[Source: OGC press release]

URISA Exemplary Systems in Government Award Recipients Announced

URISAURISA Is pleased to announce the recipients of 2014 Exemplary Systems in Government (ESIG) Awards. Since 1980, URISA’s ESIG Awards have recognized extraordinary achievements in the use of geospatial information technology that have improved the delivery and quality of government services. The award competition is open to all public agencies at the federal, state/provincial, regional and local levels. Applications were submitted within Enterprise and Single Process System categories.

ENTERPRISE SYSTEM CATEGORY – Systems in this category are outstanding and working examples of using information systems technology in a multi-department environment as part of an integrated process. These systems exemplify effective use of technology yielding widespread improvements in the process(es) and/or service(s) involved and/or cost savings to the organization.

The 2014 Enterprise System Category Winner is “New Hampshire Mosaic Parcel Map” submitted by Stephan Hamilton, Director, Municipal & Property Division, of the New Hampshire Department of Revenue Administration and David Salzer, Director of Projects and Patrick Santoso, Director of Operations at the Technology Transfer Center, University of New Hampshire.

Summary: The New Hampshire Mosaic Parcel Map system is a state of the art integration of parcel boundaries, attributes from the Assessor’s Computer Aided Mass Appraisal (CAMA) systems, feeds from Register of Deeds, Real Estate Transfer tax and forms and 2014 Municipal budget and appropriations data.  The system is based on a successful feasibility study integrating parcel boundaries and attributes form Assessor CAMA systems from 18 municipalities. The system is integral to the operations of taxing jurisdictions, the Department of Revenue, many state agencies, municipalities and regional planning commissions.  User testimonials mention that time savings and efficiencies have been significant and deadlines are being met with up to a 25% reduction in staff.  Considering the scope of this system, the needs it addresses and its very successful implementation, the New Hampshire Mosaic Atlas is the 2014 Enterprise ESIG Award winner.

Distinguished Systems recognized in the Enterprise System Category include:

  • RECOVER: Rehabilitation Capability Convergence of Ecosystem Recovery Project
    Submitted by:  Keith T. Weber, GISP, GIS Director, Idaho State University
  • Building an Enterprise GIS for the Newest City in Georgia
    Submitted by: Mike Edelson, Senior GIS Analyst, City of Brookhaven, Georgia

SINGLE PROCESS SYSTEM CATEGORY – Systems in this category are outstanding and working examples of applying information system technology to automate a specific SINGLE process or operation involving one department or sub-unit of an agency. The system application results in extended and/or improved government services that are more efficient and/or save money.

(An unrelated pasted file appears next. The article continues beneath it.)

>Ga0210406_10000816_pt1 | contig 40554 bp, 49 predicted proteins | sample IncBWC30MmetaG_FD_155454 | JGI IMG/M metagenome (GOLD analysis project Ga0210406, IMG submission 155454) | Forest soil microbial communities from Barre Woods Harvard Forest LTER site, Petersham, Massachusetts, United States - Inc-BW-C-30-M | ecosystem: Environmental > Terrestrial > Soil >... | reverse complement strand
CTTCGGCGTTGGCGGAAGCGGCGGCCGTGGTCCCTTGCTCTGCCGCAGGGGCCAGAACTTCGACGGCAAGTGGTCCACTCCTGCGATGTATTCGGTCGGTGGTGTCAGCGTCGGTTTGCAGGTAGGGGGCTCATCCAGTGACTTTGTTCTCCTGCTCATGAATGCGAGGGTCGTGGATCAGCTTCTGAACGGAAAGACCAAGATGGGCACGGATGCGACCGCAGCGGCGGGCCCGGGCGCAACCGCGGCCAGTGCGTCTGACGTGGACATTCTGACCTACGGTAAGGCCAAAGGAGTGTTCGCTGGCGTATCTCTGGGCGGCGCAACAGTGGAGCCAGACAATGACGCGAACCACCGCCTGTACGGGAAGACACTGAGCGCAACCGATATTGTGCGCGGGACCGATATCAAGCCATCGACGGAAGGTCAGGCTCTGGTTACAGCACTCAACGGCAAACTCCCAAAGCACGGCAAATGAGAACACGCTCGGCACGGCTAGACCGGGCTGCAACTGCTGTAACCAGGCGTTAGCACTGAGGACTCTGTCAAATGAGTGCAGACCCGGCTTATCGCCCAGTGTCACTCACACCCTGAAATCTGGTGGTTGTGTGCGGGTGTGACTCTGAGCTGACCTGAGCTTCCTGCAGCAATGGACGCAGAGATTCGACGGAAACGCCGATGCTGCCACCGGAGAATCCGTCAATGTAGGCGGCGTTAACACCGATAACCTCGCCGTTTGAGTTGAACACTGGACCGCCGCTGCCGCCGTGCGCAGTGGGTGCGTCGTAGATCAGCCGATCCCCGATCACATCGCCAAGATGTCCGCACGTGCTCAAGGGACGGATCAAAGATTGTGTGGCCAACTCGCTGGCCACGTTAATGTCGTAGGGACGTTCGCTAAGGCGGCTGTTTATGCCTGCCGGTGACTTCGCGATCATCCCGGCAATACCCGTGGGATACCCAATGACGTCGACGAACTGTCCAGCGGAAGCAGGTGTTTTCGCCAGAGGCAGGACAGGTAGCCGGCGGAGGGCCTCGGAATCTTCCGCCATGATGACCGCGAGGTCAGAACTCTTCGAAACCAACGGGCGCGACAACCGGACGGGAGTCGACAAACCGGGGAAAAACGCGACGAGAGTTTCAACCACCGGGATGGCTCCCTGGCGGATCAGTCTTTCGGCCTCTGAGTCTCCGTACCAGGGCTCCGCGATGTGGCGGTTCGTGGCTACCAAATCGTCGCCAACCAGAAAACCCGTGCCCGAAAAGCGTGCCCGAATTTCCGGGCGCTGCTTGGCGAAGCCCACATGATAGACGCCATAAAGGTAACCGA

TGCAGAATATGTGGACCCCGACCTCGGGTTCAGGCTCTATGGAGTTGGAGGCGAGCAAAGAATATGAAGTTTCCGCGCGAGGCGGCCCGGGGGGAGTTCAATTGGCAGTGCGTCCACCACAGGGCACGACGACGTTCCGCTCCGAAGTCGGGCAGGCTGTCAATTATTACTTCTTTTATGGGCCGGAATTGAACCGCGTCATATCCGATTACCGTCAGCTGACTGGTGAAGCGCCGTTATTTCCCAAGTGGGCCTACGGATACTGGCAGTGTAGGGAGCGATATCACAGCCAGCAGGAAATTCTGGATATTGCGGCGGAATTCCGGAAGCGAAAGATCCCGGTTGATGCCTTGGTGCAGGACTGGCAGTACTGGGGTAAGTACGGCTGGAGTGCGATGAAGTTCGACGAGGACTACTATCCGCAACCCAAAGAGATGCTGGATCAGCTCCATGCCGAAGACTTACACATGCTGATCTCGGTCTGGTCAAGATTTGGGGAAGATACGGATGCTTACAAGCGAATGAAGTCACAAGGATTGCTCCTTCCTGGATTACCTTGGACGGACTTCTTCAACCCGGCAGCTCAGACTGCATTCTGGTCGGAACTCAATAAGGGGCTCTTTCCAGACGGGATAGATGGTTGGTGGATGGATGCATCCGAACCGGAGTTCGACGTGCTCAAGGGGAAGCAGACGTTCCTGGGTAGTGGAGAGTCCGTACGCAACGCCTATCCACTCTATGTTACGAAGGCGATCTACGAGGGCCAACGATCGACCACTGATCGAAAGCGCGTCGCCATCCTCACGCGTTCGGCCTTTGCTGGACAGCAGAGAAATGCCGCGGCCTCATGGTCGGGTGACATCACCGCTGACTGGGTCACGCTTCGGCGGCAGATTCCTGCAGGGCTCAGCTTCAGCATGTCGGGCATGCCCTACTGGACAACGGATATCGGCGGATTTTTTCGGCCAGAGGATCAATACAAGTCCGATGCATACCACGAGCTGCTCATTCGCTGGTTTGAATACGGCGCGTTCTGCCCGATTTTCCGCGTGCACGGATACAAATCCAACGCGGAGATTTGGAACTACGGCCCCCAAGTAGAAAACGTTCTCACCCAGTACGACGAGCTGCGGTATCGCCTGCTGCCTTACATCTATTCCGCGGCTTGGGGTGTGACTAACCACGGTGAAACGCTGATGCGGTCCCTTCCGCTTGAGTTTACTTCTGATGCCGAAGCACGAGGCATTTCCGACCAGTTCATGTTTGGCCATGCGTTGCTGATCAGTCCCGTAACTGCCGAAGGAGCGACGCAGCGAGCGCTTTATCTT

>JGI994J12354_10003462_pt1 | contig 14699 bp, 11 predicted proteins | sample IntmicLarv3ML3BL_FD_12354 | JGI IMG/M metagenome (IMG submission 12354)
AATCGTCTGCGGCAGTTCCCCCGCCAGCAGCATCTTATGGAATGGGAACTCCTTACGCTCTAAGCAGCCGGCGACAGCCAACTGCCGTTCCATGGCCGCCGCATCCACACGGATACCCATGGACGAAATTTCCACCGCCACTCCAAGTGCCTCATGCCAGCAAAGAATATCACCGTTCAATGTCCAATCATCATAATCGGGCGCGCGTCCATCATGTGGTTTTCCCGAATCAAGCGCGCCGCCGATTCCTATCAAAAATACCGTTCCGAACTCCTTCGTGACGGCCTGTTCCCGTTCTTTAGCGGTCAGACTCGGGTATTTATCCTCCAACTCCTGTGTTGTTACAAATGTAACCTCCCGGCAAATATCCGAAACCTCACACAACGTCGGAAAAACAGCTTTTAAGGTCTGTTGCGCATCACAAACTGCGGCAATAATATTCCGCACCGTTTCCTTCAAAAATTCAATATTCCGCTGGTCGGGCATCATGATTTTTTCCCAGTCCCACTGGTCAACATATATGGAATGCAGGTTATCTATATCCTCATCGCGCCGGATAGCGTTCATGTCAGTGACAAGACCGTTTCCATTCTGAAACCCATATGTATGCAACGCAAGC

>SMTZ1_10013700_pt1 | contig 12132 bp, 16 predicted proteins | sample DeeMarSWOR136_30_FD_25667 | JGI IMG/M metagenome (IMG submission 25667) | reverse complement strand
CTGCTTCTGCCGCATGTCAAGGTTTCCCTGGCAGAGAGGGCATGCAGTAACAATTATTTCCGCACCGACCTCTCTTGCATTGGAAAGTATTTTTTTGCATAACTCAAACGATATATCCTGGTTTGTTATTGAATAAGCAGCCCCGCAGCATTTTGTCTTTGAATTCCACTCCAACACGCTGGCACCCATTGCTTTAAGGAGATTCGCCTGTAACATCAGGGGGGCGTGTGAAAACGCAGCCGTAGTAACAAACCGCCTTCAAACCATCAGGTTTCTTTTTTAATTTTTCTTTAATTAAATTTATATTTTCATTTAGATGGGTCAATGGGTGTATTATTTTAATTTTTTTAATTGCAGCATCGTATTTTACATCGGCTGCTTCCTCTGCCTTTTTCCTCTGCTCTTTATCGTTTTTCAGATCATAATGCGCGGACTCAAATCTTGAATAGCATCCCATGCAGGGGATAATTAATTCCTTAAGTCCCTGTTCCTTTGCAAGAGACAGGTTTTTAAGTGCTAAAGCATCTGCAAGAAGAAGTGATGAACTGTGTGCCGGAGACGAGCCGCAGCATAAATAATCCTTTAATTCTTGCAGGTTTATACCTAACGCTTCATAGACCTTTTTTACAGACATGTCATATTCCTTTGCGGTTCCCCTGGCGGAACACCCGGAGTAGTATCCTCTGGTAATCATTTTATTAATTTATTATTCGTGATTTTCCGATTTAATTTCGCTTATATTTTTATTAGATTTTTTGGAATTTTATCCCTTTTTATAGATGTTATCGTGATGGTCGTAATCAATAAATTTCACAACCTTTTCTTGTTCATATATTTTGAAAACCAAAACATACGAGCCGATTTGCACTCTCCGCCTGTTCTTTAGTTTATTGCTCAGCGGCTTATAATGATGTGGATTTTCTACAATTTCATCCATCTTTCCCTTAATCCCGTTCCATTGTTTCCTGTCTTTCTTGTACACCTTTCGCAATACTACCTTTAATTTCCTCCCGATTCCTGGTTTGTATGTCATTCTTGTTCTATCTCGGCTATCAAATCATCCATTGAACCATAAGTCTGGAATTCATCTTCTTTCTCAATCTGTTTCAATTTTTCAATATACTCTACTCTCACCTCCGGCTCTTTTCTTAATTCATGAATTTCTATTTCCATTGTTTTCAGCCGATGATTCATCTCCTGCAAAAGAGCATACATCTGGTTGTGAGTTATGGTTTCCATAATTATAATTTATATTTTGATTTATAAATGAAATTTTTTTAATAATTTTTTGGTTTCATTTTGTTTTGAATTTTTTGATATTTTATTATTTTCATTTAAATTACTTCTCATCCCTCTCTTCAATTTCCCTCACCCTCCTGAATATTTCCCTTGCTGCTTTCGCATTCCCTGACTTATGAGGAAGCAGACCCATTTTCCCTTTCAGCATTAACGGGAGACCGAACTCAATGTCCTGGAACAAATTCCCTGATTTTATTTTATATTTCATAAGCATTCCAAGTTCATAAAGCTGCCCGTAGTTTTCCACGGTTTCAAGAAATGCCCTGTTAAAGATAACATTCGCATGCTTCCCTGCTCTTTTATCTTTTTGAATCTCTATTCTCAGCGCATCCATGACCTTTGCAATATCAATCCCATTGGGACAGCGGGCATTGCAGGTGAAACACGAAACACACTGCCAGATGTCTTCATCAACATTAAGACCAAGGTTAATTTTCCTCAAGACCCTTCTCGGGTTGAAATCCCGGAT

The 2014 Single System Category Winner is “NCHHSTP Atlas”, submitted by Kim Elmore,  Co-Lead of the NCHHSTP Atlas, National Center for HIV/AIDS, Viral Hepatitis, STD and TB Prevention.

Summary: In support of the initiative and motivated by the need to bring together data on a variety of diseases traced by the Centers for Disease Control and Prevention (CDC), the National Center for HIV/AIDS, Viral Hepatitis, STD and TB Prevention (NCHHSTP) Atlas was developed.  The primary key to the success of the NCHHSTP Atlas is the ability of a user to interactively access data sets that in the past could only be accessed one at a time through individual web sites, in one location, creating maps, charts and tables.  The system provides a very robust set of queries and views of data made available on the internet for public use with an eye to providing cost effective disease surveillance and intervention.  Considering the size of this project and how many users it has benefited, the NCHHSTP Altas is the 2014 Single Process ESIG Award winner.

Distinguished Systems recognized in the Single Process System Category include:

  • MapGeo
    Submitted by: Sara Siskavich, GISP, GIS Manager, Nashua Regional Planning Commission
  • Sidewalk Maintenance and Repair Tracking Application
    Submitted by: Ian Dunn, Software Specialist, City of Perrysburg, Ohio
  • Data Extraction Tool
    Submitted by: Wilfred Batke, Mapping Technologist, City of Richmond, British Columbia
  • ZoneSJ Map Viewer
    Submitted by: Yves Leger, M.Sc., GISP, GIS Manager, City of Saint John, New Brunswick
  • CropScape
    Submitted by: Zhengwei Yang, Ph.D., IT Specialist, United States Department of Agriculture and Weiguo Han, PhD, Research Assistant Professor, Center for Spatial Information Science and Systems, George Mason University

The accomplishments will be recognized during the Awards Ceremony at GIS-Pro 2014: URISA’s 52nd Annual Conference in New Orleans, September 8-11. The winning systems in each category will be discussed in a featured hour-long session during the conference and most of the other systems will be presented during the luncheon presentation session, allowing attendees ample time to learn more. In addition, each system will be highlighted in an upcoming URISA webinar series. . To review the winning submissions for this year’s ESIG Awards, visit For details about GIS-Pro 2014, visit

[Source: URISA press release]